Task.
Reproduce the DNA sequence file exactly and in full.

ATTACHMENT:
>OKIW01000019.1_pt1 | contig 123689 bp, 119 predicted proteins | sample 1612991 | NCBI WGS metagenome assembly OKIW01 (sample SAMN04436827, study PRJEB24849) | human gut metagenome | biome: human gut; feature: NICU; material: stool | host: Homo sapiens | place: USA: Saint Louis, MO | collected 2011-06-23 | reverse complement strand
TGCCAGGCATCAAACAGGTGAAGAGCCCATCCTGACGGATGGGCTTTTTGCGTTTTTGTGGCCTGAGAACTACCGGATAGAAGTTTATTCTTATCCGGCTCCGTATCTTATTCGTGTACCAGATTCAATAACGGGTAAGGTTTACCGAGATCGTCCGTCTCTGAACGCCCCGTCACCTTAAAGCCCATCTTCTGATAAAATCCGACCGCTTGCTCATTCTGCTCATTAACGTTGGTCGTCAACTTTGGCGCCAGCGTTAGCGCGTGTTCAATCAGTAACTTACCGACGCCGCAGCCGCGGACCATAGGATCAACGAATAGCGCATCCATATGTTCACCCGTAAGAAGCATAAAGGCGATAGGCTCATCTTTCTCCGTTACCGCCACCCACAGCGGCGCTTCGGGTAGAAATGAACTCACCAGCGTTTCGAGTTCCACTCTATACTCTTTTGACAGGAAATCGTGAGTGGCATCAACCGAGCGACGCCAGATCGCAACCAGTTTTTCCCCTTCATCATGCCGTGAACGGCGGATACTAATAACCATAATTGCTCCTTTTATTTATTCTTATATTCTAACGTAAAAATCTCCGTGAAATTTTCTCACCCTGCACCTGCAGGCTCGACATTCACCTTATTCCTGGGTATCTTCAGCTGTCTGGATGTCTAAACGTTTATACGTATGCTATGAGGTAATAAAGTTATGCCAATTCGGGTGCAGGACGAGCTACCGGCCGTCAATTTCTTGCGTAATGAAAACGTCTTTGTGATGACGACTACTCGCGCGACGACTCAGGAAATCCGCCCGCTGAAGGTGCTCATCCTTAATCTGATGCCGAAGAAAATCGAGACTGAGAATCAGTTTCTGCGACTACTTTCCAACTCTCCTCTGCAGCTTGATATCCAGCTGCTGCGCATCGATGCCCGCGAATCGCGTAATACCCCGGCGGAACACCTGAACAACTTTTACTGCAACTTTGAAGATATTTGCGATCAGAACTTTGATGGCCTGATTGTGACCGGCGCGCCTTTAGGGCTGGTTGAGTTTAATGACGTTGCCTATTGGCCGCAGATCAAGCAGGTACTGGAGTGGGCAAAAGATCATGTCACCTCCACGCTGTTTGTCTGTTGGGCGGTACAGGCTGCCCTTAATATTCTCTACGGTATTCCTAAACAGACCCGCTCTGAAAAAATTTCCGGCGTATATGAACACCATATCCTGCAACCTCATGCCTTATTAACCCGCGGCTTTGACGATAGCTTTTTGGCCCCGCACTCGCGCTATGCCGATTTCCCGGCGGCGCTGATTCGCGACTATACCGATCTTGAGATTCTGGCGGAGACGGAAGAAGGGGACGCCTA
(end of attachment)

>OKIW01000019.1_pt1 | contig 123689 bp, 119 predicted proteins | sample 1612991 | NCBI WGS metagenome assembly OKIW01 (sample SAMN04436827, study PRJEB24849) | human gut metagenome | biome: human gut; feature: NICU; material: stool | host: Homo sapiens | place: USA: Saint Louis, MO | collected 2011-06-23 | reverse complement strand
TGCCAGGCATCAAACAGGTGAAGAGCCCATCCTGACGGATGGGCTTTTTGCGTTTTTGTGGCCTGAGAACTACCGGATAGAAGTTTATTCTTATCCGGCTCCGTATCTTATTCGTGTACCAGATTCAATAACGGGTAAGGTTTACCGAGATCGTCCGTCTCTGAACGCCCCGTCACCTTAAAGCCCATCTTCTGATAAAATCCGACCGCTTGCTCATTCTGCTCATTAACGTTGGTCGTCAACTTTGGCGCCAGCGTTAGCGCGTGTTCAATCAGTAACTTACCGACGCCGCAGCCGCGGACCATAGGATCAACGAATAGCGCATCCATATGTTCACCCGTAAGAAGCATAAAGGCGATAGGCTCATCTTTCTCCGTTACCGCCACCCACAGCGGCGCTTCGGGTAGAAATGAACTCACCAGCGTTTCGAGTTCCACTCTATACTCTTTTGACAGGAAATCGTGAGTGGCATCAACCGAGCGACGCCAGATCGCAACCAGTTTTTCCCCTTCATCATGCCGTGAACGGCGGATACTAATAACCATAATTGCTCCTTTTATTTATTCTTATATTCTAACGTAAAAATCTCCGTGAAATTTTCTCACCCTGCACCTGCAGGCTCGACATTCACCTTATTCCTGGGTATCTTCAGCTGTCTGGATGTCTAAACGTTTATACGTATGCTATGAGGTAATAAAGTTATGCCAATTCGGGTGCAGGACGAGCTACCGGCCGTCAATTTCTTGCGTAATGAAAACGTCTTTGTGATGACGACTACTCGCGCGACGACTCAGGAAATCCGCCCGCTGAAGGTGCTCATCCTTAATCTGATGCCGAAGAAAATCGAGACTGAGAATCAGTTTCTGCGACTACTTTCCAACTCTCCTCTGCAGCTTGATATCCAGCTGCTGCGCATCGATGCCCGCGAATCGCGTAATACCCCGGCGGAACACCTGAACAACTTTTACTGCAACTTTGAAGATATTTGCGATCAGAACTTTGATGGCCTGATTGTGACCGGCGCGCCTTTAGGGCTGGTTGAGTTTAATGACGTTGCCTATTGGCCGCAGATCAAGCAGGTACTGGAGTGGGCAAAAGATCATGTCACCTCCACGCTGTTTGTCTGTTGGGCGGTACAGGCTGCCCTTAATATTCTCTACGGTATTCCTAAACAGACCCGCTCTGAAAAAATTTCCGGCGTATATGAACACCATATCCTGCAACCTCATGCCTTATTAACCCGCGGCTTTGACGATAGCTTTTTGGCCCCGCACTCGCGCTATGCCGATTTCCCGGCGGCGCTGATTCGCGACTATACCGATCTTGAGATTCTGGCGGAGACGGAAGAAGGGGACGCCTA